If uncritically lyrical receptions of Nietzsche are receding, who has truly resisted his ultimate seduction—‘reading for victory’? Mere rejection of Nietzsche’s ideals does not escape his lure, Malcolm Bull argues. Only the standpoint of the subhuman is proof against his ecology of value.
WHERE IS THE ANTI-NIETZSCHE?
Opposed to everyone, Nietzsche has met with remarkably little opposition. In fact, his reputation has suffered only one apparent reverse—his enthusiastic adoption by the Nazis. But, save in Germany, Nietzsche’s association with the horrors of the Second World War and the Holocaust has served chiefly to stimulate further curiosity. Of course, the monster has had to be tamed, and Nietzsche’s thought has been cleverly reconstructed so as perpetually to evade the evils perpetrated in his name. Even those philosophies for which he consistently reserved his most biting contempt—socialism, feminism and Christianity—have sought to appropriate their tormentor. Almost everybody now claims Nietzsche as one of their own; he has become what he most wanted to be—irresistible.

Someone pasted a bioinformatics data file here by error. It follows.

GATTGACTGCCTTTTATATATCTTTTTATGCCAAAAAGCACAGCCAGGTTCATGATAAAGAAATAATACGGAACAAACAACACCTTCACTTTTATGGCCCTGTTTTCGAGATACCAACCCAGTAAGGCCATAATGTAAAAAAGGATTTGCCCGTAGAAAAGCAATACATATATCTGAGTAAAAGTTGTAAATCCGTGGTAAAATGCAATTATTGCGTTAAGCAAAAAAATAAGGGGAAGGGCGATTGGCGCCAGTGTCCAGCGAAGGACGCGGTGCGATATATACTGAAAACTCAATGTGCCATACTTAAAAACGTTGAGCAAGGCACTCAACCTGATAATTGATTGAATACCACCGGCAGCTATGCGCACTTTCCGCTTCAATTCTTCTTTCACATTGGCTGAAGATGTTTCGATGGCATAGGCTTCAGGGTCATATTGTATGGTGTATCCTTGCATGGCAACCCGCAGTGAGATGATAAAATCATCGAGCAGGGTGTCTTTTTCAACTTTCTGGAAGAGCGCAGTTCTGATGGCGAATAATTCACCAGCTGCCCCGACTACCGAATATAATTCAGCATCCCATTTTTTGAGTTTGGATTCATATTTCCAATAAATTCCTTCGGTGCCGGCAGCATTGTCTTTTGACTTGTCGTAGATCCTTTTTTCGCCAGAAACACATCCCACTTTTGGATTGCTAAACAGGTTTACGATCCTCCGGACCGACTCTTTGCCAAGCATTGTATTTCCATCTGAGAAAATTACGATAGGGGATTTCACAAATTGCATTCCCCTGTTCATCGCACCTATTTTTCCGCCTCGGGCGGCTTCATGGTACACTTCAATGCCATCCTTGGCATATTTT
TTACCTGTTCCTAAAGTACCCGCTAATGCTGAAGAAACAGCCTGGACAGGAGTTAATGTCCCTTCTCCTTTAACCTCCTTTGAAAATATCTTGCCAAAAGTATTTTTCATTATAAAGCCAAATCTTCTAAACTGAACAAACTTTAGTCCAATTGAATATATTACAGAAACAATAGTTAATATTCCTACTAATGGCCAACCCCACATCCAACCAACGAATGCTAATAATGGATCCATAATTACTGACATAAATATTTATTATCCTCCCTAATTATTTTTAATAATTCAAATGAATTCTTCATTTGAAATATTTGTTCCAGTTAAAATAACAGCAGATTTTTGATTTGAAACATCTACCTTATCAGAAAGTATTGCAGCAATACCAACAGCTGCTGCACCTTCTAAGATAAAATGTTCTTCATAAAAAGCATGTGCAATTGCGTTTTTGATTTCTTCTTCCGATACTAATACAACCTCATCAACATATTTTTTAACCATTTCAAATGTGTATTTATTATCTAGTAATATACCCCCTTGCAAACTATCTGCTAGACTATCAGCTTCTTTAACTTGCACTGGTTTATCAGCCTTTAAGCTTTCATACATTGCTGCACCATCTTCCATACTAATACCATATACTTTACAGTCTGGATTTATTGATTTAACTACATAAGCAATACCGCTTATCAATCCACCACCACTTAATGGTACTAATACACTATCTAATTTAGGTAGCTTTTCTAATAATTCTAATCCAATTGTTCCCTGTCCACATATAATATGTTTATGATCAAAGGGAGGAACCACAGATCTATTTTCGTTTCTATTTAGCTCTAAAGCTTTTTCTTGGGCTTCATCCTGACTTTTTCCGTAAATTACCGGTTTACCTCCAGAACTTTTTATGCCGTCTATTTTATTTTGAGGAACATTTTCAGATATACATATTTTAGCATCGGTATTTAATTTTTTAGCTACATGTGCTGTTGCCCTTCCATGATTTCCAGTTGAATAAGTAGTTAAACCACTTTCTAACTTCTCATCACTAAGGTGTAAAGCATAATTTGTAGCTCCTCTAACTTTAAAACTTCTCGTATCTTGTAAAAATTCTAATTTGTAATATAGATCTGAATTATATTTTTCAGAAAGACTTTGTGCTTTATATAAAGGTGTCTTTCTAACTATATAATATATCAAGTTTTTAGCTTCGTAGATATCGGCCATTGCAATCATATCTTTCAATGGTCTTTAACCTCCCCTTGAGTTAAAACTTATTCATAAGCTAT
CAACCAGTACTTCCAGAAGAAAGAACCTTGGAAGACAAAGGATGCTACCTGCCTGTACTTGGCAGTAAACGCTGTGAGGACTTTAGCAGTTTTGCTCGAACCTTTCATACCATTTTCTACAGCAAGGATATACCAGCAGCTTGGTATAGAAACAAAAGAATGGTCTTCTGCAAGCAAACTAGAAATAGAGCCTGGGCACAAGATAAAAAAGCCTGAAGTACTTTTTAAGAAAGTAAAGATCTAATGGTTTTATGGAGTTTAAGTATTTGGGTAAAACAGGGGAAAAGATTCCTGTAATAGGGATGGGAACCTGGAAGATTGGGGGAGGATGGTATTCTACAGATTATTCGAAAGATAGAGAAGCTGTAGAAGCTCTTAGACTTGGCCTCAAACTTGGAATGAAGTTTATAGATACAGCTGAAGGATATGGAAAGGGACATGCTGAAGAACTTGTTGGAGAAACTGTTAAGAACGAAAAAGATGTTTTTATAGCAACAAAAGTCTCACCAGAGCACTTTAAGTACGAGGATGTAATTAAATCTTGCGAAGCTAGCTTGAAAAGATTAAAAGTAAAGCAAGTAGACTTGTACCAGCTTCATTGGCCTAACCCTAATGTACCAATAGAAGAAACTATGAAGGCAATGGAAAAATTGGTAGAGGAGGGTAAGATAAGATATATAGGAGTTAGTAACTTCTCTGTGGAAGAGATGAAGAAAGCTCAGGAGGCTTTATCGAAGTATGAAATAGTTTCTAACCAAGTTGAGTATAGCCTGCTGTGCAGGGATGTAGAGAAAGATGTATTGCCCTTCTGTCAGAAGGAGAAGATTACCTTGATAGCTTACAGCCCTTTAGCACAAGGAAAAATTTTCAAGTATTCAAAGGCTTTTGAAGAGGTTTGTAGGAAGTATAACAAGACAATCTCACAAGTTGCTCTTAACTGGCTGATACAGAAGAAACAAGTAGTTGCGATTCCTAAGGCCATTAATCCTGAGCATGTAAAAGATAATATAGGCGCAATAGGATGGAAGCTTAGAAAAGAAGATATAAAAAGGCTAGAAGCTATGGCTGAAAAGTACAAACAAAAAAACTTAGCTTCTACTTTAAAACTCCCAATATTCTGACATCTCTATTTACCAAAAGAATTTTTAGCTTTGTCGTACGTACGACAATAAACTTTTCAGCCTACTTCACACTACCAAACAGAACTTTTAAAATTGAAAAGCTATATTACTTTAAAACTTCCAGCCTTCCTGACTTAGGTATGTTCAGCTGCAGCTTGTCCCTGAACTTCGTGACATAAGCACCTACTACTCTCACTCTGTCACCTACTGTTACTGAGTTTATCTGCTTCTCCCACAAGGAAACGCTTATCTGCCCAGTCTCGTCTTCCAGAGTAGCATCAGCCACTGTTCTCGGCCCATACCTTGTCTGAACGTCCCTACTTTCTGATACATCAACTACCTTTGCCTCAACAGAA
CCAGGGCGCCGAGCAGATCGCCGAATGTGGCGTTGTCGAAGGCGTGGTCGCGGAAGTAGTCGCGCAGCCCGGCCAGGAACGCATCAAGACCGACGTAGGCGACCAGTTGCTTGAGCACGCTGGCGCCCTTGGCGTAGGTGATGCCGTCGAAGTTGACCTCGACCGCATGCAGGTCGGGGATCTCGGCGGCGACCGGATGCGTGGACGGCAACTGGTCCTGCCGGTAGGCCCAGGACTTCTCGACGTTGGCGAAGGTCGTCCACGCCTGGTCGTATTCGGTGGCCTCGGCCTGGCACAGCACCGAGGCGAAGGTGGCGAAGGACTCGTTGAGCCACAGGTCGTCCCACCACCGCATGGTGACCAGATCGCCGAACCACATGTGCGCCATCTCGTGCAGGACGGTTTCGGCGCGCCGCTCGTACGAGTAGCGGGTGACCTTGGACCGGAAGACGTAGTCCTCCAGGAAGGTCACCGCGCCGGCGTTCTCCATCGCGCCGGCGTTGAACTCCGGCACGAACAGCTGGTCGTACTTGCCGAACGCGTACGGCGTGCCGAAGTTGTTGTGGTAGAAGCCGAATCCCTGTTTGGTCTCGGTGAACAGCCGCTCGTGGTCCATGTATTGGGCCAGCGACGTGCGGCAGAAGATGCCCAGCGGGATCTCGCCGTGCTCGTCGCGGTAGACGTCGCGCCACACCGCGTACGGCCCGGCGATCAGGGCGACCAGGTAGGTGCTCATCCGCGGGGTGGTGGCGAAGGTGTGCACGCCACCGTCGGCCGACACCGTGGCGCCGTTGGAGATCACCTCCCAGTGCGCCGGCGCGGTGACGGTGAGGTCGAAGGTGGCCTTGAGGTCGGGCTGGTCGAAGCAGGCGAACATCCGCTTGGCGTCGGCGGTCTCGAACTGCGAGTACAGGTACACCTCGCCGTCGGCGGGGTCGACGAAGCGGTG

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The Politics of Falling
In conclusion, Bull replies to his critics, discussing the status of valuation and the scope of will to power; Heidegger and the question of nihilism; and the logic of extra-egalitarianism.
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